Selling CFC Stock: A Buyer’s Section 338 Election Can Be Beneficial

Overview


In Depth


Following the 2017 Tax Act, a domestic corporate purchaser of stock in a controlled foreign corporation (CFC) generally will desire to make a section 338(g) election. A section 338(g) election provides a stepped-up basis in the assets of the CFC, and thereby results in increased deductions for amortization and depreciation that will reduce the buyer’s future global intangible low-taxed income (GILTI) by both reducing “tested income” and increasing “qualified business asset investment.” A section 338(g) election also can be beneficial for a domestic corporate seller of CFC stock, although not in all cases and the analysis can be complex.

As discussed in a prior Insight, gain recognized by a domestic corporation on the sale of CFC stock is recharacterized as a dividend under section 1248 to the extent of the previously untaxed earnings and profits of the CFC and its subsidiaries. The amount treated as a dividend generally qualifies for a 100 percent dividends received deduction. Any remaining capital gain is subject to a 21 percent tax rate. A domestic purchaser (rather than the seller) generally is subject to tax on any Subpart F income and GILTI of the CFC for the entire year of sale, reduced by the amount of current year earnings treated as a dividend distributed to the seller, including any amount recharacterized as a dividend under section 1248.

With a section 338(g) election, the target CFC is deemed to sell its assets and recognize any gain resulting from the deemed asset sale. If the seller is a domestic corporation, the CFC target’s gain on non-trade or business assets would generally be Subpart F income and the remaining amount (gain on the trade or business assets) would be tested income for GILTI purposes. The CFC’s tax year closes, and its Subpart F income and GILTI through the date of sale would be included in the gross income of the domestic seller (rather than the buyer).

When a section 338(g) election is made, the domestic seller will also be taxed on the gain on the sale of the CFC stock, with the basis of such stock increased for the amount of any inclusions under Subpart F and GILTI for the year (including the Subpart F and GILTI income generated by the deemed asset sale). Subject to holding period requirements, the stock gain will be recharacterized as a deductible dividend under sections 1248 and 245A to the extent of the CFC’s prior year untaxed earnings and current year earnings that are not Subpart F income or tested income, as well as earnings arising from gain on the deemed sale of assets that are not subject to Subpart F or GILTI.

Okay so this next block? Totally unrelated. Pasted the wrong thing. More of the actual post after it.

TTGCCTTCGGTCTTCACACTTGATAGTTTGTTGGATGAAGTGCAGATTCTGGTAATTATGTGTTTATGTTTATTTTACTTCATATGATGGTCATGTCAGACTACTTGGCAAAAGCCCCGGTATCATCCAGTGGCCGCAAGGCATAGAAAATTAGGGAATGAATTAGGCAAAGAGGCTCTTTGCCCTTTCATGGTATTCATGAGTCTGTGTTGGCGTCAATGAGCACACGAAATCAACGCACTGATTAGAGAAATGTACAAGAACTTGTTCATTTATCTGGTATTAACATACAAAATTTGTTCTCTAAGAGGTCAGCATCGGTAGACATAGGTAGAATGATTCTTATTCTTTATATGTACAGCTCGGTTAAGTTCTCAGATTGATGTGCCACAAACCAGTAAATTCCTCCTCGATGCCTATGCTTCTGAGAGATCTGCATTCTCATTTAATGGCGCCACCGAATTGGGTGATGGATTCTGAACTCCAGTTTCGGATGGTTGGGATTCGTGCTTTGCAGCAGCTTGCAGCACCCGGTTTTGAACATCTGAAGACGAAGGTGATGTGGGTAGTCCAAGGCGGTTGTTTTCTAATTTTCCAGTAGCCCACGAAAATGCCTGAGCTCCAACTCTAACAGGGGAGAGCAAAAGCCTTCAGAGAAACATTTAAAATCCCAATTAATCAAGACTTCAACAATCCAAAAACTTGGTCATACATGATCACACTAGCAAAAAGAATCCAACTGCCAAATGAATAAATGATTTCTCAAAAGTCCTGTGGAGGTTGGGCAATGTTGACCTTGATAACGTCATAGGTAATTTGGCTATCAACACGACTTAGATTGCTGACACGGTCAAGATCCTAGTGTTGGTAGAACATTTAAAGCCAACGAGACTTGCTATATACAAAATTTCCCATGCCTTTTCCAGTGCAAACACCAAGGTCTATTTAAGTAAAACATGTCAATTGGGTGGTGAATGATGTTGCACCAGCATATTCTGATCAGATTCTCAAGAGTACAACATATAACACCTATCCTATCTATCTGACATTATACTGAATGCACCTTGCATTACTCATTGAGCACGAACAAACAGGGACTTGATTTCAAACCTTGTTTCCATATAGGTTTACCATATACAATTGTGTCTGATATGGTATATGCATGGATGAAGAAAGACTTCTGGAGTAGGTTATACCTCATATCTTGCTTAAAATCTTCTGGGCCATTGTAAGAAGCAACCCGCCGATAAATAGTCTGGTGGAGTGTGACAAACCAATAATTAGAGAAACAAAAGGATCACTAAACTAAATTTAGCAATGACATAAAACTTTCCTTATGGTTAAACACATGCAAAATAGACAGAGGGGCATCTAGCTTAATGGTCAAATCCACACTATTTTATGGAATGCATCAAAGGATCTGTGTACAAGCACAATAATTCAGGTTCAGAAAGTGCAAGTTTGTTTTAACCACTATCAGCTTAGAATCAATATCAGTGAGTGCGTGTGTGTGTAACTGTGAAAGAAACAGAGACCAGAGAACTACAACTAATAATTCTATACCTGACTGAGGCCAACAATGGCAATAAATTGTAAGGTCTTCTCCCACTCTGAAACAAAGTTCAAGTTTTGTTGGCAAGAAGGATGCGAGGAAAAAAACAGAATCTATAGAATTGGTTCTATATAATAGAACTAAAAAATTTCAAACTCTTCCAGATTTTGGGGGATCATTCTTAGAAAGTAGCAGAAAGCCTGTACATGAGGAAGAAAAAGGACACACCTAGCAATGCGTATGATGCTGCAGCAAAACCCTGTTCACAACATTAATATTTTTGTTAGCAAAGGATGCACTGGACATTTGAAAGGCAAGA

To illustrate the effect of a section 338(g) election on a selling US shareholder, consider a domestic corporation that sells stock in a CFC for $700. The basis in the CFC stock is $400, and thus the seller has $300 of gain. Assume the untaxed earnings and profits of the CFC from prior years attributable to the seller is $100. If no section 338(g) election is made, $100 of the seller’s gain would be recharacterized as a dividend, and the seller would receive an offsetting $100 deduction under sections 1248 and 245A. The seller would pay a 21 percent tax rate on the remaining $200 of capital gain ($42 of tax).

Now assume the same facts except that the buyer makes a section 338(g) election for the CFC, and the CFC recognizes $90 of deemed gain. Assume the gain is not Subpart F income but is tested income for GILTI purposes. Assume further that the CFC has $10 of additional tested income for the current year through the date of sale. Because the CFC’s tax year closes, the seller would generally be taxed under the GILTI regime on $100 at a 10.5 percent tax rate ($10.50 of tax), and the seller’s stock basis would be increased by $100. After taking into account the stock basis increase, the seller would have $200 of gain on the sale of the stock, $100 of which would be a deemed dividend and eligible for a $100 deduction. The remaining $100 of gain recognized would be capital gain taxed at 21 percent ($21 of tax). Thus, the seller’s total tax costs would be reduced to $31.50 (rather than $42) by converting a portion of the gain to GILTI.

Under certain circumstances, a seller’s tax costs can increase with a section 338(g) election. For example, the GILTI inclusion resulting from the deemed asset sale and closing of the CFC tax year can sometimes cause a material reduction of the amount of gain that would have been recharacterized as a deductible dividend under section 245A if the election had not been made. In addition, the seller could have higher tax costs if the additional Subpart F or GILTI inclusions resulted in taxable income greater than the amount of gain on the sale of the stock, and the seller does not have capital gains to absorb the resulting capital loss.

In summary, a section 338(g) election, in addition to generally being beneficial to a buyer, can also reduce a domestic corporate seller’s US tax costs on the sale of stock in a CFC. Under certain circumstances, however, the election can result in an increase in a seller’s tax costs. Therefore, a domestic seller should ensure that the stock sale agreement addresses the seller’s tax consequences resulting from a buyer making a section 338(g) election.